While PiS still has a lot of support in abstract (500+) terms, individual representatives tend to be deeply uncharismatic and/or disliked.
Yes, it's a very fair observation. Their policies are popular, but that only works when you have a well known and liked face promoting them. In local elections where personalities are more important, they struggle because it's very easy for opposition candidates to pick them off. Look what happened in Łódź, where you had the immensely dislikable Suski trying to tell voters there that there's no point voting for Zdanowska, or in Warsaw where Jaki was trying desperately to pretend that he was a Varsovian despite not even knowing the result of the last Legia game.
About a likable PiS politician - Szydło, strangely enough. People like her, even though she's a screeching whining bureaucrat at best. She somehow connected with female voters, though I have no idea how or why.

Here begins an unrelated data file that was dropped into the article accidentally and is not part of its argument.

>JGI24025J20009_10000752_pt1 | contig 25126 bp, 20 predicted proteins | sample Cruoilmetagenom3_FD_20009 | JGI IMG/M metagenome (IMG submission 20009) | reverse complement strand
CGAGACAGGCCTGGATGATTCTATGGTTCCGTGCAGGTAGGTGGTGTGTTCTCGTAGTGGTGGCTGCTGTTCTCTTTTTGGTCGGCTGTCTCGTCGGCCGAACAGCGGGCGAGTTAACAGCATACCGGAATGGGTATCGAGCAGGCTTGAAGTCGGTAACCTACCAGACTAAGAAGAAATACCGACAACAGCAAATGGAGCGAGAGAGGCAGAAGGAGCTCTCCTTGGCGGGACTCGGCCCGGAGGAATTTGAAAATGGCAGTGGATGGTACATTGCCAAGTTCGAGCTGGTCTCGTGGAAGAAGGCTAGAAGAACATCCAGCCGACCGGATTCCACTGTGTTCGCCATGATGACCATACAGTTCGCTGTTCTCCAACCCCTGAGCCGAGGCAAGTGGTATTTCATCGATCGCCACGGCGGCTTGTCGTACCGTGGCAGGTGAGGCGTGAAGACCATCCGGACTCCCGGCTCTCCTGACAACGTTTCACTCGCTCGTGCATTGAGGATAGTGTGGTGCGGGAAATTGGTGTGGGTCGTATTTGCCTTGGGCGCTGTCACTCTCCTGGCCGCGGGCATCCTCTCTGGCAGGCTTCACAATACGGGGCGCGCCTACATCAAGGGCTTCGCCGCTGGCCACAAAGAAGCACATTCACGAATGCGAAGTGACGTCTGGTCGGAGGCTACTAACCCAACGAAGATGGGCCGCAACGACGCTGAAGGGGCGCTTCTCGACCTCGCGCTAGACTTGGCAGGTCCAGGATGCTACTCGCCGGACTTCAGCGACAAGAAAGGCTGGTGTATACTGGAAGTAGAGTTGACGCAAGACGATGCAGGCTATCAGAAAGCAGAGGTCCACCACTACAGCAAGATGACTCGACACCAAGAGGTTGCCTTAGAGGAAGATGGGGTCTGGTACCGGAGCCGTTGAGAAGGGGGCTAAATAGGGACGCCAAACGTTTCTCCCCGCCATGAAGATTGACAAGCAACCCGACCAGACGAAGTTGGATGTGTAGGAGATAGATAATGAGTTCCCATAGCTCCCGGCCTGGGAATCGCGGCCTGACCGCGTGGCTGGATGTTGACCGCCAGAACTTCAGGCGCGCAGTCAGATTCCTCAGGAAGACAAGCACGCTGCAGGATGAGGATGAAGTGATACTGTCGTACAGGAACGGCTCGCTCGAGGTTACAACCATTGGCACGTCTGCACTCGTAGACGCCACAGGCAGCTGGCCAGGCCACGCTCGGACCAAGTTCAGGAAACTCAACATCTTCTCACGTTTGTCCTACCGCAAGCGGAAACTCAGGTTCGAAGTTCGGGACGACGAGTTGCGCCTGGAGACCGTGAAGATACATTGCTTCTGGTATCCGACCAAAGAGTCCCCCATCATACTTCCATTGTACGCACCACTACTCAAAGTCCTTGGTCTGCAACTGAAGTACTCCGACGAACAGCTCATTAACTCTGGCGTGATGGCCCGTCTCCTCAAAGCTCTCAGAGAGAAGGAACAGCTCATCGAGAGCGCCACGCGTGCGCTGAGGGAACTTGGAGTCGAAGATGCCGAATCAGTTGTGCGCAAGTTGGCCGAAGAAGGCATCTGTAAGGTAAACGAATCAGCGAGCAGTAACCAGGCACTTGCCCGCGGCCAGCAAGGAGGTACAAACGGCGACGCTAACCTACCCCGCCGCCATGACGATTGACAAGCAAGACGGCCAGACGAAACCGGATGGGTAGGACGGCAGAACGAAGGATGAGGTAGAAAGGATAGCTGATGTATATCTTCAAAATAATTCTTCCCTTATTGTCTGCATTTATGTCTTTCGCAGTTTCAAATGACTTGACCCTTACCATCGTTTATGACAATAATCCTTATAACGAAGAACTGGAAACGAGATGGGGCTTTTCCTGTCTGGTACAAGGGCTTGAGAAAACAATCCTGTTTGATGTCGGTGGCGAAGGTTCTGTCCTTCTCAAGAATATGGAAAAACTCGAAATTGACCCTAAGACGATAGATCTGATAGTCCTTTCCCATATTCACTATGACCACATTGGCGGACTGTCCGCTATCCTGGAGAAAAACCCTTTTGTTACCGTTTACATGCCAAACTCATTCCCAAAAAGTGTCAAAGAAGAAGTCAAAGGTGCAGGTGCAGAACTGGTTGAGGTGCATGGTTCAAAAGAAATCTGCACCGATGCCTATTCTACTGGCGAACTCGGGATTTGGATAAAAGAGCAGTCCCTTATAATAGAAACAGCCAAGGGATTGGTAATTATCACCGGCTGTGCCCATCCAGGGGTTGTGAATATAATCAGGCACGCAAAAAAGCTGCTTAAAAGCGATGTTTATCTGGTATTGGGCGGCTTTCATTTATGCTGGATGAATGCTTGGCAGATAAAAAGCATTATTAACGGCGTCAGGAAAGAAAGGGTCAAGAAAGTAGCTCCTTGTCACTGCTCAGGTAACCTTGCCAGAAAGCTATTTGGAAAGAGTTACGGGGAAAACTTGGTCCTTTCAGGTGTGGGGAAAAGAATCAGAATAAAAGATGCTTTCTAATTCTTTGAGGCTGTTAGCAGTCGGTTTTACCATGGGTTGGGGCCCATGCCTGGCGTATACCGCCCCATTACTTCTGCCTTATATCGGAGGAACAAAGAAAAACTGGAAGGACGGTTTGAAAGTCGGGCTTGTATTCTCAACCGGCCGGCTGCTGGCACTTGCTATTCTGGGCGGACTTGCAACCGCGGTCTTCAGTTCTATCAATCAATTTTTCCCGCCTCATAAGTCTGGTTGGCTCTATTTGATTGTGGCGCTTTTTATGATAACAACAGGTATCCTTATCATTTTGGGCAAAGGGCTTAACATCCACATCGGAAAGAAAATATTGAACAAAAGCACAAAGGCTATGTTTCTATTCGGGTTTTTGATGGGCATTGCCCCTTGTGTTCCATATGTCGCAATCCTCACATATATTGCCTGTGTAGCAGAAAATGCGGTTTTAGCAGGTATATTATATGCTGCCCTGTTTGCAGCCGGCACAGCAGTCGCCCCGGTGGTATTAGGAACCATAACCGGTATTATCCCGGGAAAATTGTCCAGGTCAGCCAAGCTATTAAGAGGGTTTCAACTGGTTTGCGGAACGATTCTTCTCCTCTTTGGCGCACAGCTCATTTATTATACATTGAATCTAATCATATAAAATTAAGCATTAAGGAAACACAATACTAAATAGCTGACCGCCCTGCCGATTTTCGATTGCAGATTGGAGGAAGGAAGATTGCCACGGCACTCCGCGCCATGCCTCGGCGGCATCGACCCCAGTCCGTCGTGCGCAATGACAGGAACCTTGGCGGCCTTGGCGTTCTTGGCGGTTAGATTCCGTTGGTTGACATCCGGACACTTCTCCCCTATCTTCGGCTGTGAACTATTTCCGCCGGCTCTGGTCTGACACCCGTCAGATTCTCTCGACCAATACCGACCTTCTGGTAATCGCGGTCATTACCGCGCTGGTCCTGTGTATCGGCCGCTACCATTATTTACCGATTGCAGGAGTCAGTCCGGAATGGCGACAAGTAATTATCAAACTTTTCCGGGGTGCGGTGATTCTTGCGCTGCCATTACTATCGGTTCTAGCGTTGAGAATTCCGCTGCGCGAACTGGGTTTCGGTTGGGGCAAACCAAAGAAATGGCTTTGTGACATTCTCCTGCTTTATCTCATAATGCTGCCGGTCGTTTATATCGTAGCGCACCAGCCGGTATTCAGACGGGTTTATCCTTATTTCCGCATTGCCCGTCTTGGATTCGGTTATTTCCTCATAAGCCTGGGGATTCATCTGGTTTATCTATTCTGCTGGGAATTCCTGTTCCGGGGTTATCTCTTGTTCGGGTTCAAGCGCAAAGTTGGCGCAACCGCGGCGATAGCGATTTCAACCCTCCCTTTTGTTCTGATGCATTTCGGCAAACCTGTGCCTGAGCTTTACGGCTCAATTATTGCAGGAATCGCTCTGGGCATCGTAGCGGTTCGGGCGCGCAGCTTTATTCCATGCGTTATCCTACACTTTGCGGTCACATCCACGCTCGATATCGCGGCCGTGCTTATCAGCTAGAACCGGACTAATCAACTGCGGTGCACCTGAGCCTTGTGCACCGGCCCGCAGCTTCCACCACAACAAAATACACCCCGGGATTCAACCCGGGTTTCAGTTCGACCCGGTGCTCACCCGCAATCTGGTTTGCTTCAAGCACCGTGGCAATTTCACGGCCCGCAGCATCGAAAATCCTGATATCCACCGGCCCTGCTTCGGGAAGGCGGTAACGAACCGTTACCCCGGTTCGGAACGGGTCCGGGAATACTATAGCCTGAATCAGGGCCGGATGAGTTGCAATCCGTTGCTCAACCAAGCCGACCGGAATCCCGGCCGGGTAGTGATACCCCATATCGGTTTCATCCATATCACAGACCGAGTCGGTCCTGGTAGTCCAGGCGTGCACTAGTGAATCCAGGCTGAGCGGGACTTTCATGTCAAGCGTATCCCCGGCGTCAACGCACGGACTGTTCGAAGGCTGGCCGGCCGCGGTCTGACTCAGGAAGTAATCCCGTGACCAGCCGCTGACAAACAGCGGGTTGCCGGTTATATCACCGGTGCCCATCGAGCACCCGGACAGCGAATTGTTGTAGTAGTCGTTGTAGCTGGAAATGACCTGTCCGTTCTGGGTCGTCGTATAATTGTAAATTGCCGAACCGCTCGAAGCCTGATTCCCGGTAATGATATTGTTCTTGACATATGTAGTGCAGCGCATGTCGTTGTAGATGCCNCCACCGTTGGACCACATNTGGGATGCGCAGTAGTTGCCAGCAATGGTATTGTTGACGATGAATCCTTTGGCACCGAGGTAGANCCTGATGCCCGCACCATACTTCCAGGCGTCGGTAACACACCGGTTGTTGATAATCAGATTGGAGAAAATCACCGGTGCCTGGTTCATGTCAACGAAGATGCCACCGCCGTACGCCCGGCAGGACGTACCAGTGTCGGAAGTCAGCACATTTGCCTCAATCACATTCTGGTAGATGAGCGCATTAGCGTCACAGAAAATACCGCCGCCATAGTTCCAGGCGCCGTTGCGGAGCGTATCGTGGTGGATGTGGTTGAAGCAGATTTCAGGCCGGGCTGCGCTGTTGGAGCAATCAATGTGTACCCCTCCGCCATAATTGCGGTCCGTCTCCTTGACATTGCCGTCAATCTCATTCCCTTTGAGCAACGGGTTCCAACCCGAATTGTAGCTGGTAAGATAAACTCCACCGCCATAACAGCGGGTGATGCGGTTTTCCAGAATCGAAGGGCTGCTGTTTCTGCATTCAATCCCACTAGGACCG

The fact that PiS has won 32,3% of the provincial elections, as opposed to its 26,8% in 2014, probably shows that PiS will most likely win absolute majority vote
Nice propaganda, but epic fail. They've actually dropped back 5.5% from the 2015 election, and they've lost by around 8% to KO/PSL. The claim that the results should be taken with a "pinch of salt" is also laughable, because more people voted in these elections than in the 2015 parliamentary elections.
PiS voters never "don't bother to vote". They are older and less educated voters with little mobility, hence they vote without fail. If PiS could only win 32.5% despite three years of non-stop propaganda and social transfers, then they've a hell of a lot of work ahead of them if they want to win in 2019.
What this election tells us is that PiS, despite controlling public media and with vast financial resources at their hands - still couldn't win more than 32.5%. It's actually 0.4% more than they got in the 2007 election, which was an electoral disaster for them.